Ngaka coal mine meets suppliers’ demands

THE government’s ban on importation of coal for cement manufacturing has paid off as a giant producer of coal products in the country, TANCOAL, has implemented such directive within four months by over 100 per cent .
The company Chief Executive Officer, Mr James Shedd, said here on Friday that they had managed at their Ngaka Coal Mine to meet the demand of coal by cement manufacturers after increasing production capacity from 50,000 tonnes to over 80,000 metric tonnes a month.
“When Premier Kassim Majaliwa banned importation of coal, we were facing a great challenge for implementing that directive within a short period of time. However, now we are happy that we are meeting the orders from over 20 companies that had been relying on imported coal,” said TANCOAL boss.
The total demand of coal by cement manufacturers was 60,000 tonnes per month.
He said that they have managed to overcome the challenges of hostile weather, poor transport infrastructures and chronic complaints on delayed supply and managed to introduce new production machines.
They have already procured mining, production, processing and quality assurance equipment that have increased productivity and quality to meet the customer’s needs, according to Mr Shedd.
The attributes have increased production with excess capacity for exports to neighboring countries.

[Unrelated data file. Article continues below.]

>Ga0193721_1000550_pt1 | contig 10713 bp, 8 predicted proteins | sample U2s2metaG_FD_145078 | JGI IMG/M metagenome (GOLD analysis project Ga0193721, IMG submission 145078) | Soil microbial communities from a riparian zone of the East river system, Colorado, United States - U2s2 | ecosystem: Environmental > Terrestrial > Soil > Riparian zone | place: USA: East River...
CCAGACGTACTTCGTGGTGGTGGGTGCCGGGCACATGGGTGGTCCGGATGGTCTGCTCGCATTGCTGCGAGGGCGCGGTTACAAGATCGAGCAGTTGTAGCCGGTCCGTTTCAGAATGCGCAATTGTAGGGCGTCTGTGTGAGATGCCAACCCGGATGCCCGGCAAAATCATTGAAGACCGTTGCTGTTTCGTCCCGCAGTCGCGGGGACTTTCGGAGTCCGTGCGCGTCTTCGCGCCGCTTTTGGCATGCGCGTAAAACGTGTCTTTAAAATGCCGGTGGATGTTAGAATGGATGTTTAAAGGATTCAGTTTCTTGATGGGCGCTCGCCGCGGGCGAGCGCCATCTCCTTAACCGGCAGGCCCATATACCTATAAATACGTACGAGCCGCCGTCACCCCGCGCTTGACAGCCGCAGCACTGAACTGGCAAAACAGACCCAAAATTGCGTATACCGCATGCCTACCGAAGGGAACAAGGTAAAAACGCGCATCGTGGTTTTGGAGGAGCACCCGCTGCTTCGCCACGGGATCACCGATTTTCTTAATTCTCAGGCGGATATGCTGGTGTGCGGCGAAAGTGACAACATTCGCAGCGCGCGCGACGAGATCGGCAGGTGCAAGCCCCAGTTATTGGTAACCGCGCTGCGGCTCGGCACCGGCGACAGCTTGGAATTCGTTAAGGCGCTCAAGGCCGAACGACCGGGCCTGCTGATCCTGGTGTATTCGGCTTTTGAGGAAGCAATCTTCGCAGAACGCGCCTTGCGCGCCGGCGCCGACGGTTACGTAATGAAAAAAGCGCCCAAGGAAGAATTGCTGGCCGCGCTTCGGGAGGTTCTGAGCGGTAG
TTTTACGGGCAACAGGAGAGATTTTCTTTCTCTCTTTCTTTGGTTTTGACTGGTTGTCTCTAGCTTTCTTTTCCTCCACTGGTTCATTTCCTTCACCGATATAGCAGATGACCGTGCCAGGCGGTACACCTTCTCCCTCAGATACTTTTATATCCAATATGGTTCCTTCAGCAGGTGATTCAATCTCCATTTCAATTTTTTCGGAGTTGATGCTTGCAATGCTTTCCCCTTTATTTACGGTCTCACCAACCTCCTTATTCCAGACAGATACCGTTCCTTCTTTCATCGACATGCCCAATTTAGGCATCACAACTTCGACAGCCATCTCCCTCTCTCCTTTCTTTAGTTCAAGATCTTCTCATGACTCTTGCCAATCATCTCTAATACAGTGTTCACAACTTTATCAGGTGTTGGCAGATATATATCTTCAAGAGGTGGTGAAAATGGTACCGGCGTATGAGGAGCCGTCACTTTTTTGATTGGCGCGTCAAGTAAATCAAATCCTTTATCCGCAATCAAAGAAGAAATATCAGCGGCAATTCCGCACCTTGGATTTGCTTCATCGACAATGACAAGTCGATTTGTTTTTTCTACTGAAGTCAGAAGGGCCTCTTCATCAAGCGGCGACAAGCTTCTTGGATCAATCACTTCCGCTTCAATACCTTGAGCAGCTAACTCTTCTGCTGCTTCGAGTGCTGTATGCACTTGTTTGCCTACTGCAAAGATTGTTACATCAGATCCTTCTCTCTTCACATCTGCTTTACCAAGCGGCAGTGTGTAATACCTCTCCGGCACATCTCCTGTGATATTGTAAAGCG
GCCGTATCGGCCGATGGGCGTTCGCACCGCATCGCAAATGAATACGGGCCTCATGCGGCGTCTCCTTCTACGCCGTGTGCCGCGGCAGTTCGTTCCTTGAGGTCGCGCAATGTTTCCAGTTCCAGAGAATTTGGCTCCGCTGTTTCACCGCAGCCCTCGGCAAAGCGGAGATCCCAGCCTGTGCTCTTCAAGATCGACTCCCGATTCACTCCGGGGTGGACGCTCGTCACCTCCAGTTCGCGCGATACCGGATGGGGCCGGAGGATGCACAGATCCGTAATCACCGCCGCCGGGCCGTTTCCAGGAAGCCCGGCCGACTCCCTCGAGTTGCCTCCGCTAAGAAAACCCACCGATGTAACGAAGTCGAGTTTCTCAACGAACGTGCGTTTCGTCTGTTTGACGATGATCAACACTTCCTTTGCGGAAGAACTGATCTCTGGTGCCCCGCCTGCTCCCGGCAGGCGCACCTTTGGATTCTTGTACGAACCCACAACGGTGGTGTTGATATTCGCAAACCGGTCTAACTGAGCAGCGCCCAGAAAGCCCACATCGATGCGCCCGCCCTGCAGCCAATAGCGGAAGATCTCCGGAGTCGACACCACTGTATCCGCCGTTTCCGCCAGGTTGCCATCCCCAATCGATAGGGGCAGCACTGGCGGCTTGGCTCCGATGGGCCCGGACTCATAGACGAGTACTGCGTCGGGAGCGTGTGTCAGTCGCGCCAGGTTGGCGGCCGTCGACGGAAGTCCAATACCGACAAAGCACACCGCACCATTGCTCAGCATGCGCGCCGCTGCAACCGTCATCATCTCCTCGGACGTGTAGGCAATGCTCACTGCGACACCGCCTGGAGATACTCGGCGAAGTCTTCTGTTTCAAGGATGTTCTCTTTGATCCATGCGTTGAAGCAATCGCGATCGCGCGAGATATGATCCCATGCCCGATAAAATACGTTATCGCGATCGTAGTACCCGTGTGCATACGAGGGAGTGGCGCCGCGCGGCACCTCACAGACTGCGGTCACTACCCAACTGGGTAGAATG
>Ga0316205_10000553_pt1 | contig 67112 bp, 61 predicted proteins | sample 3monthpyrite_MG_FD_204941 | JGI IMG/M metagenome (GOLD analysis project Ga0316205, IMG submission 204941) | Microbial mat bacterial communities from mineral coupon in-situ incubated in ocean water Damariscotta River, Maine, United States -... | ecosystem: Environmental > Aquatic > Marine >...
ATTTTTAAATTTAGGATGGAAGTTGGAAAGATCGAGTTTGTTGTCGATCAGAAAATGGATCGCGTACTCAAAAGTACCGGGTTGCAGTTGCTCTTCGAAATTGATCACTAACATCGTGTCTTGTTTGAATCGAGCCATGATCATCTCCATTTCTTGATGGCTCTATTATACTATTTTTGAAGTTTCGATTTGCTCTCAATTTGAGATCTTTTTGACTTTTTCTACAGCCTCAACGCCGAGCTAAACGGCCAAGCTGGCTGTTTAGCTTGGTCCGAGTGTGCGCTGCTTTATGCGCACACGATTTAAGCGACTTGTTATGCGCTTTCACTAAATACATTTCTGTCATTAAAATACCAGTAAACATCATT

“We are now confident to sustain coal production and attain other related objectives including future production of electricity and briquettes, ” he said. Explaining more, Deputy Mine Manager, Mr Edward Mwanga, said they have as well acquired an additional weighbridge to address the long queues for packing and loading of cargo.
“Earlier we were loading 80 trucks a day but with the new weighbridge we are now serving over 155 trucks.
” The Minister for Energy and Minerals, Prof Sospeter Muhongo, banned importation of coal, accusing local cement manufacturers seeking to import coal from other countries, particularly South Africa, of being driven by the 10 per cent commission paid to them. The minister has defended its ban on coal imports and warned smugglers of punitive measures.
The minister was on a tour of Ngaka coal mine in Ruvuma region, about 900 kilometre from Dar es Salaam, with a group of stakeholders. “The government will never allow importation of coal while our local mines have tonnes of coal deposits that they hesitate to produce because there is no market.
“This is the government decision and it will never change. By the way, from now on, we are going to use Interpol to catch those who attempt to smuggle coal,” said Prof Muhongo.
Ngaka coalmine is owned by Tancoal Energy Ltd, a joint venture between the National Development Corporation of Tanzania with a 30 per cent stake, and Intra Energy (T) Ltd of Australia with a 70 per cent stake.